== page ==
by Scott Yanow
Despite Covid, the tumultuous election, and the lack of live performances, 2020 resulted in a large assortment of very good jazz CDs being released. Do not let anyone try to convince you that CDs are extinct or passé. Even with all of the difficulties, CDs continued to pour out on a regular basis. Relatively few recordings were actually made after February 2020 (other than one-man band efforts, trio dates where everyone kept their distance, or overdubbed sessions) but luckily there was a big backlog of recordings from 2019 to contend with and enjoy.
Here are the 33 new releases (covering many different approaches and styles) and 20 sets of reissues/historic music CDs that made the biggest impression on me in 2020, listed in alphabetical order by artist. Every one of these recordings is highly recommended. Of course there are scores of other worthy releases from all over the world that could have made this list; I could have easily listed 100 in each category. No matter how much one tries to listen to every possible jazz recording, it is impossible to hear them all, but I’m doing my best! Suffice it to say, get these recordings and then argue over what was left out. I’ll look forward to hearing them in 2021.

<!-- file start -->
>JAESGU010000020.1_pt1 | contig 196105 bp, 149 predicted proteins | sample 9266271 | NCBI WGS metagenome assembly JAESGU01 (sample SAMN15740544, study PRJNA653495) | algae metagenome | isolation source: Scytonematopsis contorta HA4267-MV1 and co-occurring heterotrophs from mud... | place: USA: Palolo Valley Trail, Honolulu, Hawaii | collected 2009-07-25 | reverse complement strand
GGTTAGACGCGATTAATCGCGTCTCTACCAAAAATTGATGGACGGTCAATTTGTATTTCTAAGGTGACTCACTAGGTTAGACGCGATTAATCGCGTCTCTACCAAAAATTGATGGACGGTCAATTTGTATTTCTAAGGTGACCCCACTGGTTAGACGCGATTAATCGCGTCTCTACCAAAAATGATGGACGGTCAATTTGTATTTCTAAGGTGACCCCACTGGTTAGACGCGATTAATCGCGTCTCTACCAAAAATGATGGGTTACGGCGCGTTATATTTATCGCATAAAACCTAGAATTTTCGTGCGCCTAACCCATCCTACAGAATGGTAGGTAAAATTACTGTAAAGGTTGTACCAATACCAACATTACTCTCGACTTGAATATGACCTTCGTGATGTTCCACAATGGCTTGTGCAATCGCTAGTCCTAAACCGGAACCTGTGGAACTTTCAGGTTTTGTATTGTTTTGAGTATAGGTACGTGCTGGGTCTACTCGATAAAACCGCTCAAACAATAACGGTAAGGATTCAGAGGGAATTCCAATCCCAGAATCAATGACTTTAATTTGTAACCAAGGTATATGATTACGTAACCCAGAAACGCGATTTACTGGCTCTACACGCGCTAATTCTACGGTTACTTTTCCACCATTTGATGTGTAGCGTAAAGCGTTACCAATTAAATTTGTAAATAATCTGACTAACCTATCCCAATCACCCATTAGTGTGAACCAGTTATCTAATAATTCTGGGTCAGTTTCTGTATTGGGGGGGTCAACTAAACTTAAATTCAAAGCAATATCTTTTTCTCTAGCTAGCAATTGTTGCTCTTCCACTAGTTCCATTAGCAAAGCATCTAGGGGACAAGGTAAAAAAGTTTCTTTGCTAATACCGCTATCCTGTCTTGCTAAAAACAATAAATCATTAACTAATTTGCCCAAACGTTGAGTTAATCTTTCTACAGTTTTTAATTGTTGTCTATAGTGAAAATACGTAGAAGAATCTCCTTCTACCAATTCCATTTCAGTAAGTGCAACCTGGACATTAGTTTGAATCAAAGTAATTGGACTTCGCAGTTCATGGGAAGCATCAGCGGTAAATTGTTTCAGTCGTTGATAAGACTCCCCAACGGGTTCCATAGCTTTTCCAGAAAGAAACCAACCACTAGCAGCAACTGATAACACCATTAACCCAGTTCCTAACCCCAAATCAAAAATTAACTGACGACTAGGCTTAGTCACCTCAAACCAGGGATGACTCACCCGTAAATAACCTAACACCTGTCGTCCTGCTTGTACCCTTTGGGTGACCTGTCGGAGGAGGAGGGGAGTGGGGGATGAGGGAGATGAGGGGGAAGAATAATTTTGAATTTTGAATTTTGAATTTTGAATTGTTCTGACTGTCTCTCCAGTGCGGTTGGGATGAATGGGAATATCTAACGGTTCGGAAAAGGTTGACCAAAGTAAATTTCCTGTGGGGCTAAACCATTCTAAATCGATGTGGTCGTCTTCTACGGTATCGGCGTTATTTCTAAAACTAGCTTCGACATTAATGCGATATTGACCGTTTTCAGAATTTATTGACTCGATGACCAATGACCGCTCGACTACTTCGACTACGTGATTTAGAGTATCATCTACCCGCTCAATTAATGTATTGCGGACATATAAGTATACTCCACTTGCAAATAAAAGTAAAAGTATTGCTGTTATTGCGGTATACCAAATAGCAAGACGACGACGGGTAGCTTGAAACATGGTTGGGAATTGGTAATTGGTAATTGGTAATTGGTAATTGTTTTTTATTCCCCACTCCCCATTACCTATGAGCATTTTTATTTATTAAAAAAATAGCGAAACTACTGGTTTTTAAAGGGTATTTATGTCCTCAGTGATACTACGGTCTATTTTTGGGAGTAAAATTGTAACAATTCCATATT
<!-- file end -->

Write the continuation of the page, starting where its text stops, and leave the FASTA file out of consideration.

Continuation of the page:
Peter and Will Anderson – Featuring Jimmy Cobb – Outside In Music
Susannah B. – Girl Gone Wilder – Self-Released
Alan Barnes + Eleven – 60th Birthday Celebration – Woodville
Jeff Barnhart and the Galvanized Jazz Band – The Joint Is Jumping! – GJB
Bean Soup – Odidrep – Camille
James Carney Sextet – Pure Heart – Sunnyside
Sharel Cassity – Fearless – Self-Released
Brian Charette – Beyond Borderline – Steeplechase
The Dime Notes – Daylight Savin’ – Lejazzetal
Kat Edmonson – Dreamers Do – Spinerette
Josie Falbo – You Must Believe In Spring – Southport
The Fat Babies – Uptown – Delmark
Champian Fulton – Birdsong – Self-Released
Tania Grubbs Quintet – Live At Maureen’s Jazz Cellar – Self-Released
Connie Han – Iron Starlet – Mack Avenue
Eddie Henderson – Shuffle And Deal – Smoke Sessions
Christopher Hollyday – Dialogue – Jazzbeat Productions
Keith Jarrett – Munich 2016 – ECM
Rebecca Kilgore Trio – Just Imagine – Blue Swing
Tim Laughlin – New Standards – Gentilly
Harold Mabern – Mabern Plays Mabern – Smoke Sessions
Susie Meissner – I Wish I Knew – Lydian Jazz
Jason Miles’ Kind Of New – Black Magic – Ropeadope
New York All-Stars – Burnin’ In London – Ubuntu Music
Brooks Prumo Orchestra – This Year’s Kisses – Self-Released
Dan Rosenboom – Points On An Infinite Line – Orenda
Carl Saunders – Jazz Trumpet – Summit
David Sills – Natural Lines – Gut String Records